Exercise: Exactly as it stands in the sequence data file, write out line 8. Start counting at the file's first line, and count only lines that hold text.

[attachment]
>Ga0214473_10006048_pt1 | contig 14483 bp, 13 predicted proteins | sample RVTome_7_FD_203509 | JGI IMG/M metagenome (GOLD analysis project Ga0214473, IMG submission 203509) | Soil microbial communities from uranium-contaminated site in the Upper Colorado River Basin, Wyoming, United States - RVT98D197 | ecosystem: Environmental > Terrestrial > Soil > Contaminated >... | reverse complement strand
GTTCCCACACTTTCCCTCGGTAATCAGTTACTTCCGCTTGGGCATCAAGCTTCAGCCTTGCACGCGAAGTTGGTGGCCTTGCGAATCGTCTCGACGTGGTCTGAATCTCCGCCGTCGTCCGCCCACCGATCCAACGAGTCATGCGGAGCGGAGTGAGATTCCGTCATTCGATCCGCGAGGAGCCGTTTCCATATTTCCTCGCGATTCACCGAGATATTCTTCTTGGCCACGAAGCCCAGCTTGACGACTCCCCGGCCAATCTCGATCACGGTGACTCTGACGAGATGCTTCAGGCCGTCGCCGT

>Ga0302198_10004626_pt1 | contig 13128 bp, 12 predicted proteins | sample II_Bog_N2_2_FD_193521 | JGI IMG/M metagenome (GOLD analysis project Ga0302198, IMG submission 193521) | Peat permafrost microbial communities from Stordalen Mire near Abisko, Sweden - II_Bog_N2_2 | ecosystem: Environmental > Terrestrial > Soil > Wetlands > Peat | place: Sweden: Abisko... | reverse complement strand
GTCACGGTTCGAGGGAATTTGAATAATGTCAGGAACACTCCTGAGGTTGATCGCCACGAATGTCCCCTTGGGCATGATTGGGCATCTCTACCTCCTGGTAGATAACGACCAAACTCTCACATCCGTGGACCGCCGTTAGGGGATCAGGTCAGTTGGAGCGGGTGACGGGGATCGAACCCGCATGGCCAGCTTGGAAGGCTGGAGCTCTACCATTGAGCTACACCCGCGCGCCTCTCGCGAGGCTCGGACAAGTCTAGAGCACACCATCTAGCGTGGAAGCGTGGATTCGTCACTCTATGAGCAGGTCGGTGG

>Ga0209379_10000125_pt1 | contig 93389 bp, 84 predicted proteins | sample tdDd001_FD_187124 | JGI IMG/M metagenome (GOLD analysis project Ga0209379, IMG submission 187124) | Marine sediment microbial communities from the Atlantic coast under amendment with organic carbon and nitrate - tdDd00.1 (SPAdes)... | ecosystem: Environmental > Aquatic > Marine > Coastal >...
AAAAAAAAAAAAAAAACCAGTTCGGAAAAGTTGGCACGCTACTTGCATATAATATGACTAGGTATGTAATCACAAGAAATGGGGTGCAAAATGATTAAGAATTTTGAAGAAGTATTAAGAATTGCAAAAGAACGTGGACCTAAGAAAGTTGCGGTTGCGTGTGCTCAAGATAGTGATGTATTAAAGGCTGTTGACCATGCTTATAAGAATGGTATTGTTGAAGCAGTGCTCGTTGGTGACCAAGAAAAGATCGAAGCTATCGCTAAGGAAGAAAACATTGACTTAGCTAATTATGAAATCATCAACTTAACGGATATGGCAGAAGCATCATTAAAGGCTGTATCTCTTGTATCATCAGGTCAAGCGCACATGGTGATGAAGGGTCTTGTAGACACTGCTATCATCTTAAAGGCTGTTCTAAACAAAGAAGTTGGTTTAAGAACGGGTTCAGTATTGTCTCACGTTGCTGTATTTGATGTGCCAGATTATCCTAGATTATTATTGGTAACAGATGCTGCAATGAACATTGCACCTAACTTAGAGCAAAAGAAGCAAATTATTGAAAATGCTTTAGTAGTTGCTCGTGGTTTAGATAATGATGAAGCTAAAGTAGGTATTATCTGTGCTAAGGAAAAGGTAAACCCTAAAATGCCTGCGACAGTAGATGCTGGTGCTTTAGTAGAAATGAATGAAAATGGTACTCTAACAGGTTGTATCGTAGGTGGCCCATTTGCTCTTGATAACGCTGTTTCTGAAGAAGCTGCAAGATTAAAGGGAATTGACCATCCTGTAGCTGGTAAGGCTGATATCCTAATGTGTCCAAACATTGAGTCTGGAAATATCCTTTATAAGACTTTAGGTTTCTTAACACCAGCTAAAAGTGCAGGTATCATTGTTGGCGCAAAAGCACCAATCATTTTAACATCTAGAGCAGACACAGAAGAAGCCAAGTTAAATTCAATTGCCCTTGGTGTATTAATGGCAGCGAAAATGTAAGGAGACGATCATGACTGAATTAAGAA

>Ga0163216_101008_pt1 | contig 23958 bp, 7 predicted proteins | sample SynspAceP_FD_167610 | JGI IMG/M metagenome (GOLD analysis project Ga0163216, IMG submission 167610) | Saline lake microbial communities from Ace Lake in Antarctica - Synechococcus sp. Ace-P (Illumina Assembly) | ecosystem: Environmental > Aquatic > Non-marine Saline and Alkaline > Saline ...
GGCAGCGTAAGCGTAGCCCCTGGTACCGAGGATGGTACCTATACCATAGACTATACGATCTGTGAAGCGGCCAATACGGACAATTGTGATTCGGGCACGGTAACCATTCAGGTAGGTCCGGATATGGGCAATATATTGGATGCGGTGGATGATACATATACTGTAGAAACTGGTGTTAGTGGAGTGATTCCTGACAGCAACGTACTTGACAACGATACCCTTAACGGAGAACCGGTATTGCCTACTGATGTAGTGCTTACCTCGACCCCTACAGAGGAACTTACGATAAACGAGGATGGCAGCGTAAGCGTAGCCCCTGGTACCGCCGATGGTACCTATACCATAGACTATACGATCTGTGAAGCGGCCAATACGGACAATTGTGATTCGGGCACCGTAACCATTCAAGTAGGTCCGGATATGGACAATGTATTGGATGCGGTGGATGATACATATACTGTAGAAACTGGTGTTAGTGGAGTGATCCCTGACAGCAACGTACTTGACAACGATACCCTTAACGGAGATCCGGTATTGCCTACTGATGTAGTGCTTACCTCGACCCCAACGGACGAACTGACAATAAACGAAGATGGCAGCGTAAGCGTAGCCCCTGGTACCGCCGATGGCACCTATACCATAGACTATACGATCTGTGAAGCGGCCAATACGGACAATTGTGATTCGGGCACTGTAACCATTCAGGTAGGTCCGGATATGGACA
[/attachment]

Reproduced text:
GGCAGCGTAAGCGTAGCCCCTGGTACCGAGGATGGTACCTATACCATAGACTATACGATCTGTGAAGCGGCCAATACGGACAATTGTGATTCGGGCACGGTAACCATTCAGGTAGGTCCGGATATGGGCAATATATTGGATGCGGTGGATGATACATATACTGTAGAAACTGGTGTTAGTGGAGTGATTCCTGACAGCAACGTACTTGACAACGATACCCTTAACGGAGAACCGGTATTGCCTACTGATGTAGTGCTTACCTCGACCCCTACAGAGGAACTTACGATAAACGAGGATGGCAGCGTAAGCGTAGCCCCTGGTACCGCCGATGGTACCTATACCATAGACTATACGATCTGTGAAGCGGCCAATACGGACAATTGTGATTCGGGCACCGTAACCATTCAAGTAGGTCCGGATATGGACAATGTATTGGATGCGGTGGATGATACATATACTGTAGAAACTGGTGTTAGTGGAGTGATCCCTGACAGCAACGTACTTGACAACGATACCCTTAACGGAGATCCGGTATTGCCTACTGATGTAGTGCTTACCTCGACCCCAACGGACGAACTGACAATAAACGAAGATGGCAGCGTAAGCGTAGCCCCTGGTACCGCCGATGGCACCTATACCATAGACTATACGATCTGTGAAGCGGCCAATACGGACAATTGTGATTCGGGCACTGTAACCATTCAGGTAGGTCCGGATATGGACA